Poetry is beautiful, but science is what matters
Writing about web page http://www.ox.ac.uk/oxford_debates/hilary_2009_poetry_and_science/mod_intro.html
A fascinating Oxford debate is unfolding online at the website above on the subject 'Poetry is beautiful, but science is what matters'. This is a subject close to my heart (and head, as in 'gun to the head'). The moderator, Professor Sally Shuttleworth, opened with the following:
This debate takes place fifty years after C. P. Snow's famous lecture in 1959 on 'The Two Cultures', and the fierce quarrel with the literary critic F. R. Leavis which then ensued. The clash between Snow and Leavis was itself, however, a reprise of the battle in the nineteenth century between T. H. Huxley, that great defender of Darwin, and the poet, Matthew Arnold (to whom we owe the phrase the 'dreaming spires' of Oxford). History keeps repeating itself, and although the terms of the debate shift, there remains an underlying question: how should we educate our young? It is probable that this question is intensified in England because of an education system which until recently forced a stark choice between 'arts' and 'science' at the tender age of 16, thus reinforcing institutionally the notion that there are two separate, and even opposing, cultures or bodies of knowledge.
Much has changed since the 1950s. Scholars now highlight the creativity and imaginative force of science, but also the ways in which it can intersect with, and draw upon, contemporary culture. Artists and poets are now routinely placed in science departments, working alongside scientists to capture in poetic or artistic form the processes of science. The new Biochemistry building at Oxford is a triumphant expression of this union, with the art of biochemistry captured in the fabric of the building. As we celebrate Darwin's achievements this year, we do well to reflect that the success of the Origin owed much to the rhetoric of its author. Peter Atkins' vision of the grandeur of science draws on the poetry of Darwin's conclusion: 'There is grandeur in this view of life, with its several powers, having been originally breathed into a few forms or into one; and that, whilst this planet has gone cycling on according to the fixed law of gravity, from so simple a beginning endless forms most beautiful and most wonderful have been, and are being, evolved.'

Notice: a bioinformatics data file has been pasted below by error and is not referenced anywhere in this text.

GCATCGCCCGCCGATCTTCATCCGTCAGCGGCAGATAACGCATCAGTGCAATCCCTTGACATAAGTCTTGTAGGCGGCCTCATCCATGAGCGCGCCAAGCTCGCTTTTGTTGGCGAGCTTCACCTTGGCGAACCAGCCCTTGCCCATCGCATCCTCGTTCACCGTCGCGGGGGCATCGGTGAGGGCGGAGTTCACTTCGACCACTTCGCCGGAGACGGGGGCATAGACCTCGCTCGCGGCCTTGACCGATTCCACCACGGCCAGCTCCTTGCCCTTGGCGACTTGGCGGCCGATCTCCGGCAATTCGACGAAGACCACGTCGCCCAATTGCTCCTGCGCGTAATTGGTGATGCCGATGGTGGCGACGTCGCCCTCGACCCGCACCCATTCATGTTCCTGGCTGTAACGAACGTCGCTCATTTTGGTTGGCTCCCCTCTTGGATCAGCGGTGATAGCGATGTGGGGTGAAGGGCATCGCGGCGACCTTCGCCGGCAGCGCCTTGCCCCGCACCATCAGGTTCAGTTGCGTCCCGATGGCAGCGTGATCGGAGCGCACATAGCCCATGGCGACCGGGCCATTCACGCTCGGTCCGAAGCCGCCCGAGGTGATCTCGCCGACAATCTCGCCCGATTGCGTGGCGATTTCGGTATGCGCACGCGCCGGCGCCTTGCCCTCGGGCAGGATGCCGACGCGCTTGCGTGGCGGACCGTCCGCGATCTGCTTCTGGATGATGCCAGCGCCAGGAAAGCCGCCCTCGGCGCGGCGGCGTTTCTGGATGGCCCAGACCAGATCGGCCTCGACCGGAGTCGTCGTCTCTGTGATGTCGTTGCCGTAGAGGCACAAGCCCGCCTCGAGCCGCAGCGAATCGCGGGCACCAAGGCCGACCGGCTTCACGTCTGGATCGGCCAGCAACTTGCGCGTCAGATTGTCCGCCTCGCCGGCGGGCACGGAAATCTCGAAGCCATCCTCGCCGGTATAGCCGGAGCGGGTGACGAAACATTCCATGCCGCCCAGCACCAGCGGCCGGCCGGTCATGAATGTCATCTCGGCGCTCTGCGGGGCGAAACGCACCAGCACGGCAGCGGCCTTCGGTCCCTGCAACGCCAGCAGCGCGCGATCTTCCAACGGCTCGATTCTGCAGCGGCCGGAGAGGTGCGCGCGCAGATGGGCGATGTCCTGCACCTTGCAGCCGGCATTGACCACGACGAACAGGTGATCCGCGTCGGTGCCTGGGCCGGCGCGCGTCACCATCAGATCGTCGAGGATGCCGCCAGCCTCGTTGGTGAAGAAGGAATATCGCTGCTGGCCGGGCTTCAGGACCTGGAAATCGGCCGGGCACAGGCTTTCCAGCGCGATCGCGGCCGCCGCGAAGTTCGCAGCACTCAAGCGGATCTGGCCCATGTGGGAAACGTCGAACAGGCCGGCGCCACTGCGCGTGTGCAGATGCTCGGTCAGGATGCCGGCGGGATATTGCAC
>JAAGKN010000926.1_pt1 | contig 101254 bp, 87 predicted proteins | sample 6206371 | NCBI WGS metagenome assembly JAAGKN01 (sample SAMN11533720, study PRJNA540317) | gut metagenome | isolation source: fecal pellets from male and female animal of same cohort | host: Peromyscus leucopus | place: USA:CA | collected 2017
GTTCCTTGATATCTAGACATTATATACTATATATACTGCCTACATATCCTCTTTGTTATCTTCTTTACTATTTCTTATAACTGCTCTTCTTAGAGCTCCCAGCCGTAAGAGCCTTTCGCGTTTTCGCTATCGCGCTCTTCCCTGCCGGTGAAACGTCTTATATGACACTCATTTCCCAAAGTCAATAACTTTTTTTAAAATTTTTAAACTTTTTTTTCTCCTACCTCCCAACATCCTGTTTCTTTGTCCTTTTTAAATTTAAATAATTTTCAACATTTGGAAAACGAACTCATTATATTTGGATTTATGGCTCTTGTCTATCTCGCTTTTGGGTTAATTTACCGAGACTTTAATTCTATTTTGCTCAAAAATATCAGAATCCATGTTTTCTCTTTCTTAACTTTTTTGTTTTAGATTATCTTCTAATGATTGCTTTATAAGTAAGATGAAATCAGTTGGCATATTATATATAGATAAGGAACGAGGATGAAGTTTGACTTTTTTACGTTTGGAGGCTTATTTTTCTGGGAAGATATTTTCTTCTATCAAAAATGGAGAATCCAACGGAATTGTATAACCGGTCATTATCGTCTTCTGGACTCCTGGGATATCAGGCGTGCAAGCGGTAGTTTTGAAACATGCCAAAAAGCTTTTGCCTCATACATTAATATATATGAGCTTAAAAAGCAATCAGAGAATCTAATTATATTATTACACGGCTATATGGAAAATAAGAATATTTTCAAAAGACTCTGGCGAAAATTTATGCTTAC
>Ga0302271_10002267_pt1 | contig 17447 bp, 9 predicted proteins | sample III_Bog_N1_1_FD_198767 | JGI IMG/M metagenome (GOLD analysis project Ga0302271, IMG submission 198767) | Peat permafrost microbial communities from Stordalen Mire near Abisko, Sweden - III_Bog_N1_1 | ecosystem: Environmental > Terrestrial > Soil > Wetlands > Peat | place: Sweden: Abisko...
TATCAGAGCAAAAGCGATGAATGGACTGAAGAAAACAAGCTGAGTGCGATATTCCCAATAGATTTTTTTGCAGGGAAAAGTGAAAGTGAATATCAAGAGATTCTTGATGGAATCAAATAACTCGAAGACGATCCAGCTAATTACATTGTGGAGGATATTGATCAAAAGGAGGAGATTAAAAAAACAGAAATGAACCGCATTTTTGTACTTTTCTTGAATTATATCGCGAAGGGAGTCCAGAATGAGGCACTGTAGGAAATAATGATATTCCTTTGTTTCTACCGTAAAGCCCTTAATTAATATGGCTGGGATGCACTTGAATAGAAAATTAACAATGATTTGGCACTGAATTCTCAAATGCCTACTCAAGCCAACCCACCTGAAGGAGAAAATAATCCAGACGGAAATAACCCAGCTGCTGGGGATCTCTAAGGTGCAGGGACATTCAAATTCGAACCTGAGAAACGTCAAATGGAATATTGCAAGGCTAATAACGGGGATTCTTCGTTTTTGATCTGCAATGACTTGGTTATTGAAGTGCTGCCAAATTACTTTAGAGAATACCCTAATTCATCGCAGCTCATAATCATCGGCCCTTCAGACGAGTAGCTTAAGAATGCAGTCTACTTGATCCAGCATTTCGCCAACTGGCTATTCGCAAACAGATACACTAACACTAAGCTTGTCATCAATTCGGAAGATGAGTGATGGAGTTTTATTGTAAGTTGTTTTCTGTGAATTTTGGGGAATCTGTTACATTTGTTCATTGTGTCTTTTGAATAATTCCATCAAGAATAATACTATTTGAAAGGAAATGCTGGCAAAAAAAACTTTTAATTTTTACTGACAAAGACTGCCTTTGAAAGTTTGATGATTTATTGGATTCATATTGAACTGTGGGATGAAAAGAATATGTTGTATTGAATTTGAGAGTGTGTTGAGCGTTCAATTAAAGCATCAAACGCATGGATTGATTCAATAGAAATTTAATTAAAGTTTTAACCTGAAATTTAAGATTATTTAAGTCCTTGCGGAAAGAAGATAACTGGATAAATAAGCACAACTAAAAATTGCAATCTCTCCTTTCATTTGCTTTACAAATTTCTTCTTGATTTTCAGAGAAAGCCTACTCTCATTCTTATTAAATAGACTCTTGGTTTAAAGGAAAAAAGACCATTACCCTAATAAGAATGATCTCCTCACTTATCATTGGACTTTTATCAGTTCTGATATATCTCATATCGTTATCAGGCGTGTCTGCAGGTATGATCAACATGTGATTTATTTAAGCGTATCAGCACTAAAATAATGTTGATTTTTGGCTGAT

Professor Peter Atkins is proposer for the debate while the excellent Peter McDonald is the opposer.
Proposer. Opposer, Proposer. Opposer. Let’s call the whole thing on.
McDonald argues - elegantly - that:
Science can explain definitively what it sets out to explain; but there is a danger in taking this for the whole picture, and relegating everything else to the realm of the inessential – so that poetry is very nice, perhaps, but not what matters. Such confidence comes from too much contact with progress. Although the sciences don't really progress in straight lines – ways forward can become dead-ends, and unlikely tangents can turn out to be main routes into new knowledge – in the relatively few years since scientists have called themselves scientists, they have agreed that progress in their fields of knowledge depends on what can be proven: you have to establish something before using it to establish something else.
Poetry isn't like this. For a start, poetry doesn't progress. What a poem proves is never conclusive, and everything a good poem has to offer isn't revealed at once. The composition of a poem is a leap in the dark, an act of complete imaginative risk. Not experiment, risk: and what is at risk is the language itself, which unsuccessful or dishonest writing debases, and good writing preserves and invigorates. A healthy language, capable of precision and complexity in answering to human expression and experience, and able to bear the weight of its past while bringing responsiveness and self-correcting clarity to bear on the future, matters intensely to any society.
This should prove a timely and interesting set of statements.